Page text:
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Article

Mothers of the Movement: Evangelicalism and Religious Experience in Black Women’s Activism

Department of Religion and Program in African and African American Studies, Dartmouth College, Hanover, NH 03755, USA
Academic Editors: Randall Balmer and Edward Blum
Religions 2021, 12(2), 141; https://doi.org/10.3390/rel12020141
Received: 22 January 2021 / Revised: 18 February 2021 / Accepted: 19 February 2021 / Published: 22 February 2021
(This article belongs to the Special Issue Evangelicalism: New Directions in Scholarship)
This article centers Black religious women’s activist memoirs, including Mamie Till Mobley’s Death of Innocence: The Story of the Hate Crime that Changed America (2003) and Rep. Lucia Kay McBath’s Standing Our Ground: The Triumph of Faith over Gun Violence: A Mother’s Story (2018), to refocus the narrative of American Evangelicalism and politics around Black women’s authoritative narratives of religious experience, expression, mourning, and activism. These memoirs document personal transformation that surrounds racial violence against these Black women’s Black sons, Emmett Till (1941–1955) and Jordan Davis (1995–2012). Their religious orientations and experiences serve to chart their pursuit of meaning and mission in the face of American brutality. Centering religious experiences spotlights a tradition of Black religious women who view their Christian salvation as authorizing an ongoing personal relationship with God. Such relationships entail God’s ongoing communication with these Christian believers through signs, dreams, visions, and “chance” encounters with other people that they must interpret while relying on their knowledge of scripture. A focus on religious experience in the narratives of activist Black women helps to make significant their human conditions—the contexts that produce their co-constitutive expressions of religious and racial awakenings as they encounter anti-Black violence. In the memoirs of Till and McBath, their sons’ murders produce questions about the place of God in the midst of (Black) suffering and their intuitive pursuit of God’s mission for them to lead the way in redressing racial injustice. View Full-Text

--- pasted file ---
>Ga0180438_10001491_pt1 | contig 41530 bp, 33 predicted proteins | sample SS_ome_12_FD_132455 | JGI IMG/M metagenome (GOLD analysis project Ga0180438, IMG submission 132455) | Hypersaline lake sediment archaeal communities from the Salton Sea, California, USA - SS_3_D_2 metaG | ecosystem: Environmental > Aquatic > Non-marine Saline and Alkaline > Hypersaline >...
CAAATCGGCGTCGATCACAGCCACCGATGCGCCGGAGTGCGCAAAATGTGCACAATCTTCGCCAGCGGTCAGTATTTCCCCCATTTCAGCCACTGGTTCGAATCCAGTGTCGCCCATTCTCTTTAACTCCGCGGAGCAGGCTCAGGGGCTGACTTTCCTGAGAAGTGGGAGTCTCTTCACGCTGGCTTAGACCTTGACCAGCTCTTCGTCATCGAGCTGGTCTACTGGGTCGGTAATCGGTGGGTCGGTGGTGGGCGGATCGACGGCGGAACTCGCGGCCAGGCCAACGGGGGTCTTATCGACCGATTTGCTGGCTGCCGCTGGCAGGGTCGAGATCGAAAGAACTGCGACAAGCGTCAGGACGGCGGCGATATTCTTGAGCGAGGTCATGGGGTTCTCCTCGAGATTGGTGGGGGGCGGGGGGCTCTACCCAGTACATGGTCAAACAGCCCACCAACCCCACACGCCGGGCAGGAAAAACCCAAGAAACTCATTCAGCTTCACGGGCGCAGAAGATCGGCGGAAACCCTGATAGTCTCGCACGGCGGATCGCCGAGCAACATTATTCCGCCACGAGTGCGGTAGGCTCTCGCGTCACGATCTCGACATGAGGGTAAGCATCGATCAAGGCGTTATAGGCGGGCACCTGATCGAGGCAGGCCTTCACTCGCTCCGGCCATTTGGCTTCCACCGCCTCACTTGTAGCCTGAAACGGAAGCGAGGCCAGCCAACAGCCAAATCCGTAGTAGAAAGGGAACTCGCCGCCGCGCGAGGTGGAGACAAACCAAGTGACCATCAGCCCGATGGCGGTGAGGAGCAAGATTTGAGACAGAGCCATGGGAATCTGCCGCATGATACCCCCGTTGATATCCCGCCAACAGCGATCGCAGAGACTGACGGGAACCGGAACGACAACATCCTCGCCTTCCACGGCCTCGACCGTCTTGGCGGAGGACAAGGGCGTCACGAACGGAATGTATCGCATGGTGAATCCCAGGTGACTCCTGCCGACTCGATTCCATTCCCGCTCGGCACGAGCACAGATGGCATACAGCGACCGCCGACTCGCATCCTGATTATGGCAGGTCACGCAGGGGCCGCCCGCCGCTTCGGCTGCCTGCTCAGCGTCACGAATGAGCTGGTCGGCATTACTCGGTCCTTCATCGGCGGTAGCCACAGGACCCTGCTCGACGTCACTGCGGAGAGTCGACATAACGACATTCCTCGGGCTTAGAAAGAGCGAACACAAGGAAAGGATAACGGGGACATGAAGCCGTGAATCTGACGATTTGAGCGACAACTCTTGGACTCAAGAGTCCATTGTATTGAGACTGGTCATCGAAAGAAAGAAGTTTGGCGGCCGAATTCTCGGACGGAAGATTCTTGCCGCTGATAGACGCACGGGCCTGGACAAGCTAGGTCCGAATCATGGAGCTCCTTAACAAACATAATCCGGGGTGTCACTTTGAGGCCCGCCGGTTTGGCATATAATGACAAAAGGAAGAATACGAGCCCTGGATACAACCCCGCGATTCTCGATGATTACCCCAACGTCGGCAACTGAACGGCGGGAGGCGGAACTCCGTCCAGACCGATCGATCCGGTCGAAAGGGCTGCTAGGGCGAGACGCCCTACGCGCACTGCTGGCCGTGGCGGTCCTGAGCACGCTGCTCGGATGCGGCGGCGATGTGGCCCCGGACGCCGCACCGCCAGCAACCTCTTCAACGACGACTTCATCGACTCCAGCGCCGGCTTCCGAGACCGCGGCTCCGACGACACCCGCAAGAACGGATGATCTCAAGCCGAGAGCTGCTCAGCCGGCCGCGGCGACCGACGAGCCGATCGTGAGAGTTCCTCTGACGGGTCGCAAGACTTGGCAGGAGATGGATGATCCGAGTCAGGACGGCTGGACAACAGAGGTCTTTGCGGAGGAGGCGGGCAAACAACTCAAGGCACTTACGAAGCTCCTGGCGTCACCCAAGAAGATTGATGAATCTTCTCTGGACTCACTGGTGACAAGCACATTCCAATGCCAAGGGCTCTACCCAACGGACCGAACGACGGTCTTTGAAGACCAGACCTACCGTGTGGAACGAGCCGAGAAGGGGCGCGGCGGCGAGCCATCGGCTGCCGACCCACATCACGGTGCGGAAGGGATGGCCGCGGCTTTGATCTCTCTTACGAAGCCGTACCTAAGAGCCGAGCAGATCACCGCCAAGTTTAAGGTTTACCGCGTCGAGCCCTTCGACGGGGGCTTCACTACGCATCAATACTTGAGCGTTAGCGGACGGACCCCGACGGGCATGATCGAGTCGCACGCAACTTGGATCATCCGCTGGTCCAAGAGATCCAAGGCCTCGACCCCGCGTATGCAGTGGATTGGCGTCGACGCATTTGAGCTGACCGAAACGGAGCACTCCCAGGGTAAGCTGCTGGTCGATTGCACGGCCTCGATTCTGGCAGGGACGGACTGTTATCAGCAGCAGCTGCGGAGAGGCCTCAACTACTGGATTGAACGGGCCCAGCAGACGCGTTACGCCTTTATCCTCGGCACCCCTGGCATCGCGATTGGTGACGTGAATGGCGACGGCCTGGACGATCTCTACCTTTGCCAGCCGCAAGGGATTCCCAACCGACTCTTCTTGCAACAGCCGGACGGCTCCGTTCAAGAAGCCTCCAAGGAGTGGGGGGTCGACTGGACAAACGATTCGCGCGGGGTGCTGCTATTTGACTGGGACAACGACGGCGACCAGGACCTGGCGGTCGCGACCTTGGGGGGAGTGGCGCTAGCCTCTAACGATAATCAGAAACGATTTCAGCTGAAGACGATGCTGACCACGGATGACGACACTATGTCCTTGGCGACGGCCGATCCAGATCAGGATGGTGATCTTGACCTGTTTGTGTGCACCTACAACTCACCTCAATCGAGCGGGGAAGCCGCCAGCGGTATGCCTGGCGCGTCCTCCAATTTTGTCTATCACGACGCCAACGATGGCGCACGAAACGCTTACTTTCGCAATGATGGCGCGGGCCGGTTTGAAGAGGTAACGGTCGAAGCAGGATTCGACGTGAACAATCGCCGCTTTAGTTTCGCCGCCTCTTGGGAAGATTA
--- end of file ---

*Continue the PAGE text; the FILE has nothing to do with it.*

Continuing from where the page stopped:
Keywords: Mamie Till; Emmett Till; Lucia McBath; Lucy McBath; Jordan Davis; Sybrina Fulton; Trayvon Martin; civil rights; Black Lives Matter; gun violence; gun control; activism; maternal activism; Congress; Christianity; religious experience; Evangelicalism; Evangelical left; Pentecostalism; mourning; memoir Mamie Till; Emmett Till; Lucia McBath; Lucy McBath; Jordan Davis; Sybrina Fulton; Trayvon Martin; civil rights; Black Lives Matter; gun violence; gun control; activism; maternal activism; Congress; Christianity; religious experience; Evangelicalism; Evangelical left; Pentecostalism; mourning; memoir
MDPI and ACS Style

Booker, V.A. Mothers of the Movement: Evangelicalism and Religious Experience in Black Women’s Activism. Religions 2021, 12, 141. https://doi.org/10.3390/rel12020141

AMA Style

Booker VA. Mothers of the Movement: Evangelicalism and Religious Experience in Black Women’s Activism. Religions. 2021; 12(2):141. https://doi.org/10.3390/rel12020141

Chicago/Turabian Style

Booker, Vaughn A. 2021. "Mothers of the Movement: Evangelicalism and Religious Experience in Black Women’s Activism" Religions 12, no. 2: 141. https://doi.org/10.3390/rel12020141

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